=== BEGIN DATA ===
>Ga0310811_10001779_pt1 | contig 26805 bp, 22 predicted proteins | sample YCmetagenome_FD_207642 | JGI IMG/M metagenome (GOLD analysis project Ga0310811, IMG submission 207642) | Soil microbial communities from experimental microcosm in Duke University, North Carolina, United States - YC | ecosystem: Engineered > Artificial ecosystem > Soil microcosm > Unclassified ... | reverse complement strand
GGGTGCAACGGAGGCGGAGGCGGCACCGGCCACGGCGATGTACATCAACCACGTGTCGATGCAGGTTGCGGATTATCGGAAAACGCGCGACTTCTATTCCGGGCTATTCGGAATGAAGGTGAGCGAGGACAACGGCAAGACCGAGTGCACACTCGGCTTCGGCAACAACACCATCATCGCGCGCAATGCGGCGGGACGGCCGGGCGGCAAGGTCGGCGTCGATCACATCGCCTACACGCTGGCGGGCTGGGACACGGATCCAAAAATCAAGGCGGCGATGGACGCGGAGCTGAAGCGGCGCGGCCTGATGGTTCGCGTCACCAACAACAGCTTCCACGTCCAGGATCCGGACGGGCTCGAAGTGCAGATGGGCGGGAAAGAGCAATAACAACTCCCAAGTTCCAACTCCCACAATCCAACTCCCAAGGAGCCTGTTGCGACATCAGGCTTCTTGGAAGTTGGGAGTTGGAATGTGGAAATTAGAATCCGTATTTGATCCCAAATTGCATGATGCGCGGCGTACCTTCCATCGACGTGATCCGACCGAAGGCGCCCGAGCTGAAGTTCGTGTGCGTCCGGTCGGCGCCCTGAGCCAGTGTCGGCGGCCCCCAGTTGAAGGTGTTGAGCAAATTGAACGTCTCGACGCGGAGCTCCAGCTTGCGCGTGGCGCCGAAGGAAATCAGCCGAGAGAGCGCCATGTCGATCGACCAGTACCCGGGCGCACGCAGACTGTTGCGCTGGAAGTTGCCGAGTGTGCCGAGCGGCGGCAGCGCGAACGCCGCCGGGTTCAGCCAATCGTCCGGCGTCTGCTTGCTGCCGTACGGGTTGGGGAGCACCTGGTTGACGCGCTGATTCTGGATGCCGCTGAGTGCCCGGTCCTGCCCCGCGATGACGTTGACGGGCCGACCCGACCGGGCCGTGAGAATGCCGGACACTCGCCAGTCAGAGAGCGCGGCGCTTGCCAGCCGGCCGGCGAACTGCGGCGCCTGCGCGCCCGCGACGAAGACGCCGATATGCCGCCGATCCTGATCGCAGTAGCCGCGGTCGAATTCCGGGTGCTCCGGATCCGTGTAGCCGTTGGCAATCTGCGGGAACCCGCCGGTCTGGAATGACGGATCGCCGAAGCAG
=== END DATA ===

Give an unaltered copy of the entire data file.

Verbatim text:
>Ga0310811_10001779_pt1 | contig 26805 bp, 22 predicted proteins | sample YCmetagenome_FD_207642 | JGI IMG/M metagenome (GOLD analysis project Ga0310811, IMG submission 207642) | Soil microbial communities from experimental microcosm in Duke University, North Carolina, United States - YC | ecosystem: Engineered > Artificial ecosystem > Soil microcosm > Unclassified ... | reverse complement strand
GGGTGCAACGGAGGCGGAGGCGGCACCGGCCACGGCGATGTACATCAACCACGTGTCGATGCAGGTTGCGGATTATCGGAAAACGCGCGACTTCTATTCCGGGCTATTCGGAATGAAGGTGAGCGAGGACAACGGCAAGACCGAGTGCACACTCGGCTTCGGCAACAACACCATCATCGCGCGCAATGCGGCGGGACGGCCGGGCGGCAAGGTCGGCGTCGATCACATCGCCTACACGCTGGCGGGCTGGGACACGGATCCAAAAATCAAGGCGGCGATGGACGCGGAGCTGAAGCGGCGCGGCCTGATGGTTCGCGTCACCAACAACAGCTTCCACGTCCAGGATCCGGACGGGCTCGAAGTGCAGATGGGCGGGAAAGAGCAATAACAACTCCCAAGTTCCAACTCCCACAATCCAACTCCCAAGGAGCCTGTTGCGACATCAGGCTTCTTGGAAGTTGGGAGTTGGAATGTGGAAATTAGAATCCGTATTTGATCCCAAATTGCATGATGCGCGGCGTACCTTCCATCGACGTGATCCGACCGAAGGCGCCCGAGCTGAAGTTCGTGTGCGTCCGGTCGGCGCCCTGAGCCAGTGTCGGCGGCCCCCAGTTGAAGGTGTTGAGCAAATTGAACGTCTCGACGCGGAGCTCCAGCTTGCGCGTGGCGCCGAAGGAAATCAGCCGAGAGAGCGCCATGTCGATCGACCAGTACCCGGGCGCACGCAGACTGTTGCGCTGGAAGTTGCCGAGTGTGCCGAGCGGCGGCAGCGCGAACGCCGCCGGGTTCAGCCAATCGTCCGGCGTCTGCTTGCTGCCGTACGGGTTGGGGAGCACCTGGTTGACGCGCTGATTCTGGATGCCGCTGAGTGCCCGGTCCTGCCCCGCGATGACGTTGACGGGCCGACCCGACCGGGCCGTGAGAATGCCGGACACTCGCCAGTCAGAGAGCGCGGCGCTTGCCAGCCGGCCGGCGAACTGCGGCGCCTGCGCGCCCGCGACGAAGACGCCGATATGCCGCCGATCCTGATCGCAGTAGCCGCGGTCGAATTCCGGGTGCTCCGGATCCGTGTAGCCGTTGGCAATCTGCGGGAACCCGCCGGTCTGGAATGACGGATCGCCGAAGCAG